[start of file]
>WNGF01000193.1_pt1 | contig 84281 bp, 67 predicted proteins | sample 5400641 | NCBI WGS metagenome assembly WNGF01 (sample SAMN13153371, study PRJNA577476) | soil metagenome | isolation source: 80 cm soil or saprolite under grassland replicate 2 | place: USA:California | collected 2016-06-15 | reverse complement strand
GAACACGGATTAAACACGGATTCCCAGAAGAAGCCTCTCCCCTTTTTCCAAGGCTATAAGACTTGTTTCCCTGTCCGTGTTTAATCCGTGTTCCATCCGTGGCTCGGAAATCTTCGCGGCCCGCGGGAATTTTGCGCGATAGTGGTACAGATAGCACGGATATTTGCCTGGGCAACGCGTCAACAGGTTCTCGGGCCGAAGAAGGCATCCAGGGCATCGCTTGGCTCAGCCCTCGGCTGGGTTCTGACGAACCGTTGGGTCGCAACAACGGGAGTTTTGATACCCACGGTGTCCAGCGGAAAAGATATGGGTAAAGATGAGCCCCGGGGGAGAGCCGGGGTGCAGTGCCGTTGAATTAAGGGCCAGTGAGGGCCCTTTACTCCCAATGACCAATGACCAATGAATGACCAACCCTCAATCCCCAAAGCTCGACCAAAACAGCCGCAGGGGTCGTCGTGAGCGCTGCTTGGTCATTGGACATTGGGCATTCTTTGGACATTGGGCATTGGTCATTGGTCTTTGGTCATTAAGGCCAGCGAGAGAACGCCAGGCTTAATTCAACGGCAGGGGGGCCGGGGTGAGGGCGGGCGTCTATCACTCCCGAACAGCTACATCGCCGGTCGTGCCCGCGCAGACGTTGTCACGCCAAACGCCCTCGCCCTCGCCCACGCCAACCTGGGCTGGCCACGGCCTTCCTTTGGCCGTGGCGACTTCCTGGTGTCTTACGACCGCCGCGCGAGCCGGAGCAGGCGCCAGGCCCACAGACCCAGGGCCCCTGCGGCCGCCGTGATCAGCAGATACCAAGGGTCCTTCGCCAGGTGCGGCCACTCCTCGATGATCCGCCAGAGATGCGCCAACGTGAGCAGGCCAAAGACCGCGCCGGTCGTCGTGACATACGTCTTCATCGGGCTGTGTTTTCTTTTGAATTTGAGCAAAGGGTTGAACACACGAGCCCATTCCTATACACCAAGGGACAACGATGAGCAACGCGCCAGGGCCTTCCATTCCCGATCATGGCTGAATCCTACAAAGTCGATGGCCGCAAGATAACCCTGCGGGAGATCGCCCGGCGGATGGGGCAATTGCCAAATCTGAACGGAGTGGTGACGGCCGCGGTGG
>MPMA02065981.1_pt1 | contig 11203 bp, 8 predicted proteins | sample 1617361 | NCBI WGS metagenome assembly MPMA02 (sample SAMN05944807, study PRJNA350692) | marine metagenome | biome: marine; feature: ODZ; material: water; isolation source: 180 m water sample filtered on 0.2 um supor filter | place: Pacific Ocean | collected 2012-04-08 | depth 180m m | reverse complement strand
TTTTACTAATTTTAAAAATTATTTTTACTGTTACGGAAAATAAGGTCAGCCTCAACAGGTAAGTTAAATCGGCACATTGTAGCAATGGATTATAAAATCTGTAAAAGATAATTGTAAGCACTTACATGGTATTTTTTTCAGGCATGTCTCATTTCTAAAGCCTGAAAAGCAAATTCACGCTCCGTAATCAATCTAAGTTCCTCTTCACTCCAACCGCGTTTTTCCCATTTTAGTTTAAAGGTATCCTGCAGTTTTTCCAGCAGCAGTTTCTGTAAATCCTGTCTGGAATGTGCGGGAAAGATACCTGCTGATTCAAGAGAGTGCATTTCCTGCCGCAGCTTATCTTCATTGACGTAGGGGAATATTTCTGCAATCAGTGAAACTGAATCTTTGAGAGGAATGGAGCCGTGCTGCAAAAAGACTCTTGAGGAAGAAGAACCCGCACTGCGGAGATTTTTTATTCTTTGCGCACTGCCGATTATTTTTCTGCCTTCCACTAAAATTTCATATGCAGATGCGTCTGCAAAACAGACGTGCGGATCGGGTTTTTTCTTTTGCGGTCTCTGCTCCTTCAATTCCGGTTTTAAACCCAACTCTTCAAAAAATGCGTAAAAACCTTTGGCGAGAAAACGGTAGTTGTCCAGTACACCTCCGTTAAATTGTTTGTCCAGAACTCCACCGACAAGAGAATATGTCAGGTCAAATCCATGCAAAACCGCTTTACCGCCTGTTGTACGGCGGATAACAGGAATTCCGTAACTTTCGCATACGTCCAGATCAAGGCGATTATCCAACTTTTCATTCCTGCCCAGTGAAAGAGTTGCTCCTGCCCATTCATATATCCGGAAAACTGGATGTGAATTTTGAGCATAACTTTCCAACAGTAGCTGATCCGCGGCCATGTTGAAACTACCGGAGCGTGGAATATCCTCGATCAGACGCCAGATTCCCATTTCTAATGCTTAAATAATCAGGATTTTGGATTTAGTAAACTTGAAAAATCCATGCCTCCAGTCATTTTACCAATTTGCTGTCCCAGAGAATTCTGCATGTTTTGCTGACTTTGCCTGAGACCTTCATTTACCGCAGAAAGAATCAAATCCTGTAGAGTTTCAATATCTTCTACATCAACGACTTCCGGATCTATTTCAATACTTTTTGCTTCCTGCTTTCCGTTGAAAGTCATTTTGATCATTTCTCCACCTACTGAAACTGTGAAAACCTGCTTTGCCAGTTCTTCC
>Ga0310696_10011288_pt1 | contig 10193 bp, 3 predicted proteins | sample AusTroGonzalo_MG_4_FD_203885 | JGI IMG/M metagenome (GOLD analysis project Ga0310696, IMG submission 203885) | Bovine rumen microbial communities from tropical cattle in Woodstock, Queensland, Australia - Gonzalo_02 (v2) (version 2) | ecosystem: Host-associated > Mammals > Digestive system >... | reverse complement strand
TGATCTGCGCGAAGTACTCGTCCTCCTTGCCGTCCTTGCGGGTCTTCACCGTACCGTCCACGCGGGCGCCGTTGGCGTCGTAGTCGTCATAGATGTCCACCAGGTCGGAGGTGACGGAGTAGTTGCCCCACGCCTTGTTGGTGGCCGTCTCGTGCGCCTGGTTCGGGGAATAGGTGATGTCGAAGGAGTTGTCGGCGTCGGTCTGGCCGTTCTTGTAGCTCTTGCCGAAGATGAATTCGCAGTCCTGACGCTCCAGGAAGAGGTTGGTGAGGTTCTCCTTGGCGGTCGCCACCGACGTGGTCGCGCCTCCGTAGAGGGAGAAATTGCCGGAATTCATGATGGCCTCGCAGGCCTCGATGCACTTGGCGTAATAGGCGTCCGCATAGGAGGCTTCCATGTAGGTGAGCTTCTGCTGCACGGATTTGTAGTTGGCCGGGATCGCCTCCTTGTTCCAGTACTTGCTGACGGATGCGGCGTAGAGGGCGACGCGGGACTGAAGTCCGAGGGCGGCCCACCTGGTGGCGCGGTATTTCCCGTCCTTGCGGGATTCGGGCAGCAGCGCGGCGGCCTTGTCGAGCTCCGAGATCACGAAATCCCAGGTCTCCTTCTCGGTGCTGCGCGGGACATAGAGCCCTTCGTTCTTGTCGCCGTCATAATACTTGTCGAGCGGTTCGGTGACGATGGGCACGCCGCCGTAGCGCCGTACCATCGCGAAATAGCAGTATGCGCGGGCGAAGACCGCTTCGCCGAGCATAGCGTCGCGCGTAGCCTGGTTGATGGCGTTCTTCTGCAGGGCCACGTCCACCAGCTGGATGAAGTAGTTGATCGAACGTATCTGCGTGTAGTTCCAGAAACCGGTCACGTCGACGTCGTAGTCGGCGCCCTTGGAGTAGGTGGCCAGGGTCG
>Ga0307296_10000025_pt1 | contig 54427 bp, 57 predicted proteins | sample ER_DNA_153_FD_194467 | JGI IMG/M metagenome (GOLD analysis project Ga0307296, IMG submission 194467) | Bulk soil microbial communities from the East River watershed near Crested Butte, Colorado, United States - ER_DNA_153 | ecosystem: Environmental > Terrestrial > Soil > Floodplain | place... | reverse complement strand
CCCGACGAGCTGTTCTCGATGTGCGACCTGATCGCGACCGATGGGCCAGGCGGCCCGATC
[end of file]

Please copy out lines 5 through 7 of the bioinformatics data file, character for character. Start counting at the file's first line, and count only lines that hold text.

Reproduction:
>Ga0310696_10011288_pt1 | contig 10193 bp, 3 predicted proteins | sample AusTroGonzalo_MG_4_FD_203885 | JGI IMG/M metagenome (GOLD analysis project Ga0310696, IMG submission 203885) | Bovine rumen microbial communities from tropical cattle in Woodstock, Queensland, Australia - Gonzalo_02 (v2) (version 2) | ecosystem: Host-associated > Mammals > Digestive system >... | reverse complement strand
TGATCTGCGCGAAGTACTCGTCCTCCTTGCCGTCCTTGCGGGTCTTCACCGTACCGTCCACGCGGGCGCCGTTGGCGTCGTAGTCGTCATAGATGTCCACCAGGTCGGAGGTGACGGAGTAGTTGCCCCACGCCTTGTTGGTGGCCGTCTCGTGCGCCTGGTTCGGGGAATAGGTGATGTCGAAGGAGTTGTCGGCGTCGGTCTGGCCGTTCTTGTAGCTCTTGCCGAAGATGAATTCGCAGTCCTGACGCTCCAGGAAGAGGTTGGTGAGGTTCTCCTTGGCGGTCGCCACCGACGTGGTCGCGCCTCCGTAGAGGGAGAAATTGCCGGAATTCATGATGGCCTCGCAGGCCTCGATGCACTTGGCGTAATAGGCGTCCGCATAGGAGGCTTCCATGTAGGTGAGCTTCTGCTGCACGGATTTGTAGTTGGCCGGGATCGCCTCCTTGTTCCAGTACTTGCTGACGGATGCGGCGTAGAGGGCGACGCGGGACTGAAGTCCGAGGGCGGCCCACCTGGTGGCGCGGTATTTCCCGTCCTTGCGGGATTCGGGCAGCAGCGCGGCGGCCTTGTCGAGCTCCGAGATCACGAAATCCCAGGTCTCCTTCTCGGTGCTGCGCGGGACATAGAGCCCTTCGTTCTTGTCGCCGTCATAATACTTGTCGAGCGGTTCGGTGACGATGGGCACGCCGCCGTAGCGCCGTACCATCGCGAAATAGCAGTATGCGCGGGCGAAGACCGCTTCGCCGAGCATAGCGTCGCGCGTAGCCTGGTTGATGGCGTTCTTCTGCAGGGCCACGTCCACCAGCTGGATGAAGTAGTTGATCGAACGTATCTGCGTGTAGTTCCAGAAACCGGTCACGTCGACGTCGTAGTCGGCGCCCTTGGAGTAGGTGGCCAGGGTCG
>Ga0307296_10000025_pt1 | contig 54427 bp, 57 predicted proteins | sample ER_DNA_153_FD_194467 | JGI IMG/M metagenome (GOLD analysis project Ga0307296, IMG submission 194467) | Bulk soil microbial communities from the East River watershed near Crested Butte, Colorado, United States - ER_DNA_153 | ecosystem: Environmental > Terrestrial > Soil > Floodplain | place... | reverse complement strand